Set list (8:59-9:41):
  1. Fear and Loathing on Cape Cod
  2. Life on the Farm
  3. -----
  4. The Song That Launched 1000 Ships
  5. Dirty Harry and the Thunderbolts
  6. -----
  7. Haven't Tried It
  8. Strangers
  9. American Hearts
  10. -----
  11. If Marcus Garvey Dies, Then Marcus Garvey Lives
  12. The Stalker
  13. -----
  14. A Friend of Mine
  15. Long Nights
Although they omitted several hopefuls ("Bullet to Binary," "The Cure for Pain," "Torches Together," "Disaster Tourism," "Seven Sisters," "The Sun and the Moon," "Nice and Blue (Pt. Two") and played what could be regarded as a relatively short set for a headliner, mewithoutYou definitely fired on nearly every cylinder.

The stage setup was much more minimal than their co-headlining trek with Sparta; only a banner showing off the cover of Brother, Sister was hung in the background, with cardboard cutouts of neither the sun nor the moon hanging from the rafters this time. This was perfectly fine -- Highline Ballroom is a fairly intimate venue at 700 capacity, and has just a big enough stage and floor for the band to really be involved with a still large crowd, and it puts key focus on the band's performance.

For the most part, singer / occasional guitarist / occasional accordionist Aaron Weiss seemed much less nervous than usual. He could usually be found hopping and jumping on the stage from its one end to the other. Perhaps all this touring has given Weiss some new confidence -- he even managed an unsettling, cold stare into the audience at some of the set's more serious lyrical moments. Rare moments found him physically settled; one of them occurred in "Four Word Letter (Pt. Two)," when he simply sat down near his guitarist brother and clutched his accordion during the extended bridge. He continued to bravely convey his personal convictions, stressing one in particular when he slightly altered the lyrics in "C-Minor," shouting, "I'm still very much a virgin after 28 years...!"

As a whole, the band filled every space in the venue with their breathtaking atmospherics as well as their dynamic bursts of intensity. Interesting and impressive transitions alike were executed between songs. The chorus of "The Dryness and the Rain" was even delivered more slowly and dramatically than the studio version -- it really came off like a somber tribal hymn.

In the silent part of "O, Porcupine," the band had to patiently wait a long time for the crowd to finally fall completely aurally dead so Weiss could cleverly whisper, "Listen to it." Just that little part was worth the wait, though.

The drummer gave his usual all, having drenched himself in bodily fluids by just the third or fourth song. In that aforementioned bridge of "Four Word Letter (Pt. Two)," he stood up, deftly pulled his shirt over his face and continued to pound away.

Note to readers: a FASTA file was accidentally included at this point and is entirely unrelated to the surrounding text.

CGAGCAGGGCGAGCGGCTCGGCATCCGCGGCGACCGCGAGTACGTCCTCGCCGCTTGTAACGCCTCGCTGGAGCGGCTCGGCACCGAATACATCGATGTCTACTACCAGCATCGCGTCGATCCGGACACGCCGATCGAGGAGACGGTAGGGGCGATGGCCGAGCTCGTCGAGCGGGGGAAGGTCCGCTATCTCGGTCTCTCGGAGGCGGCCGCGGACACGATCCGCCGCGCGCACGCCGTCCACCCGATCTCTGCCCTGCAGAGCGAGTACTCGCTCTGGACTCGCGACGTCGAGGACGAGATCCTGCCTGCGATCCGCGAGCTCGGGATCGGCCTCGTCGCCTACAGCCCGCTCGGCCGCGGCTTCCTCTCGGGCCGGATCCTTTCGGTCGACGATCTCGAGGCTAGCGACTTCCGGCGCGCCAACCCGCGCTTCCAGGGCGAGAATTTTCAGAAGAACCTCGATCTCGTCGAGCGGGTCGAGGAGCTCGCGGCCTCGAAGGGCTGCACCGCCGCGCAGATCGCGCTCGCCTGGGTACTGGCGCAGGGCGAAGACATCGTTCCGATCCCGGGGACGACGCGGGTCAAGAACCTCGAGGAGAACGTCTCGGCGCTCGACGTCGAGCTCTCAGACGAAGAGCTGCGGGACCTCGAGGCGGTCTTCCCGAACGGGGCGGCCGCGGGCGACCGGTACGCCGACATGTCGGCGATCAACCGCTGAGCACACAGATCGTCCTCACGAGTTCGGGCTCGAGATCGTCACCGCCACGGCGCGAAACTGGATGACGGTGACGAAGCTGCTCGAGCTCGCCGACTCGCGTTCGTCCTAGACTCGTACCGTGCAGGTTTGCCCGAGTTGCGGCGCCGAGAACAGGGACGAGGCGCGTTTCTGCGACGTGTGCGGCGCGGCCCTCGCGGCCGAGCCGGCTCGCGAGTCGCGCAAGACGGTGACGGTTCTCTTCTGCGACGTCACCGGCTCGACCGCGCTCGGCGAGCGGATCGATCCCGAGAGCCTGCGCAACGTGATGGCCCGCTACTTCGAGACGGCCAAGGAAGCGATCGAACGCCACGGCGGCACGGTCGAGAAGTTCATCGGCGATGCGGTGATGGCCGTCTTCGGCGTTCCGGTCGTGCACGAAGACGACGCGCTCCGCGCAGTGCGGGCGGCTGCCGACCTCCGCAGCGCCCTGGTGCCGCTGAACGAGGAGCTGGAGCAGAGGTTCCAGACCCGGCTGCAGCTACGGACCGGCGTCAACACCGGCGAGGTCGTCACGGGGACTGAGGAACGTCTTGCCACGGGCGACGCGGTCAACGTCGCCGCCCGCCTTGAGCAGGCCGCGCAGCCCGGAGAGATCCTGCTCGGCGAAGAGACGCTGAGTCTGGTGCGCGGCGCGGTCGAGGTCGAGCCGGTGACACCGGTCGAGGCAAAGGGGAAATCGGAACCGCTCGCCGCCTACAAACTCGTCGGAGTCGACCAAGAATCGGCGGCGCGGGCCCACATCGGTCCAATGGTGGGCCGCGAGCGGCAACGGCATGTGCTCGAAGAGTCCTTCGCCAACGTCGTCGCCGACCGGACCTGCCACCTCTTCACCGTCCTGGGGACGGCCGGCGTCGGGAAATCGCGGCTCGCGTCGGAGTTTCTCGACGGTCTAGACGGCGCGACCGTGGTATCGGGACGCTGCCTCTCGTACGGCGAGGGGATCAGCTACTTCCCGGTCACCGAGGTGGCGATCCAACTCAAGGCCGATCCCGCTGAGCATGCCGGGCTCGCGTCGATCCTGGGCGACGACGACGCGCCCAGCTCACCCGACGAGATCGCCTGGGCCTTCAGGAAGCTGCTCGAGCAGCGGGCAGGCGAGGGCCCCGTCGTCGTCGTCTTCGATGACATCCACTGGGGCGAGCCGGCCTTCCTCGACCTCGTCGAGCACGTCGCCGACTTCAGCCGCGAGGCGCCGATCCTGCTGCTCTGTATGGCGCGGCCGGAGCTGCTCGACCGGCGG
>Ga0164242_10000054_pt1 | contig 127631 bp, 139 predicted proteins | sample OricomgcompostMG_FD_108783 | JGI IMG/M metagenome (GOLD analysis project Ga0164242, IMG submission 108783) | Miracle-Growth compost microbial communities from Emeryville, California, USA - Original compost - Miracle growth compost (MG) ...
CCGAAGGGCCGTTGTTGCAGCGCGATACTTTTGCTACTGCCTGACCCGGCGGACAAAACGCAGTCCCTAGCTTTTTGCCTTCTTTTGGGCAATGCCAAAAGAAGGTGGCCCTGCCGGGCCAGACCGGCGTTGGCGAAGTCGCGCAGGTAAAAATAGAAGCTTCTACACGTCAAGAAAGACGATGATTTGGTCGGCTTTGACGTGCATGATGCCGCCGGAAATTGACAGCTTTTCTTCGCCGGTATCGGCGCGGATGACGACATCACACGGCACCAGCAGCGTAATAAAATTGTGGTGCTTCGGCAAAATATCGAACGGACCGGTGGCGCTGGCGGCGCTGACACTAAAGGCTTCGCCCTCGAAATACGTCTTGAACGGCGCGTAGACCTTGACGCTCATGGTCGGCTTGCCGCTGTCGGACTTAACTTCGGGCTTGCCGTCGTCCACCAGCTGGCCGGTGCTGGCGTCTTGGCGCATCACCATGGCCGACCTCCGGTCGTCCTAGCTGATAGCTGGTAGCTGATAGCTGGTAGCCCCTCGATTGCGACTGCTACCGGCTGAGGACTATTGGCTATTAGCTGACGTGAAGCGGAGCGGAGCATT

By the supposed end (the epic, absolutely fantastic "In a Sweater Poorly Knit"), a number of unknowns had jumped onto the stage to join in on the closing, soaring "ahh"s. However, one easily recognized member of these additions was Jesse Lacey, who had ran onto stage several songs prior to tape bundles of flowers to each mic stand. It was a nice little cameo.

The band received plenty of calls to come out and play one more, and it was the set's most aggressive: "January 1979," featuring stage dives from members of Piebald and others. Bodies thrashed about wildly and the audience was more alive than ever -- not that they were ever really dull, though.

During the two final songs ("January 1979" and "Sweater"), Weiss was sure to pass some fruit (an orange, an apple, grapefruit and plantains) around to the crowd and encouraged sharing.

Set list (10:00-10:47):
  1. Yellow Spider
  2. A Glass Can Only Spill What It Contains
  3. Tie Me Up! Untie Me!
  4. Wolf Am I! (And Shadow) (?)
  5. -----
  6. Messes of Men
  7. The Dryness and the Rain
  8. Orange Spider
  9. Four Word Letter (Pt. Two)
  10. C-Minor
  11. Son of a Widow
  12. O, Porcupine
  13. Brownish Spider
  14. In a Sweater Poorly Knit
  15. Encore (10:48-10:53):
  16. January 1979
All in all, this was probably the best show I've attended this year. If you're a fan of any of these bands you can't go wrong catching one of these last few dates.

 

 
People who liked this also liked:
Saves the Day - Through Being CoolLess Than Jake - Borders and BoundariesJawbreaker - Dear YouAt The Drive-In - Relationship Of CommandPinhead Gunpowder - Shoot The MoonThe Clash - London CallingSaves the Day - Can't Slow DownRx Bandits - ProgressBrand New - Your Favorite WeaponBandits of the Acoustic Revolution - A Call to Arms

Please login or register to post comments.What are the benefits of having a Punknews.org account?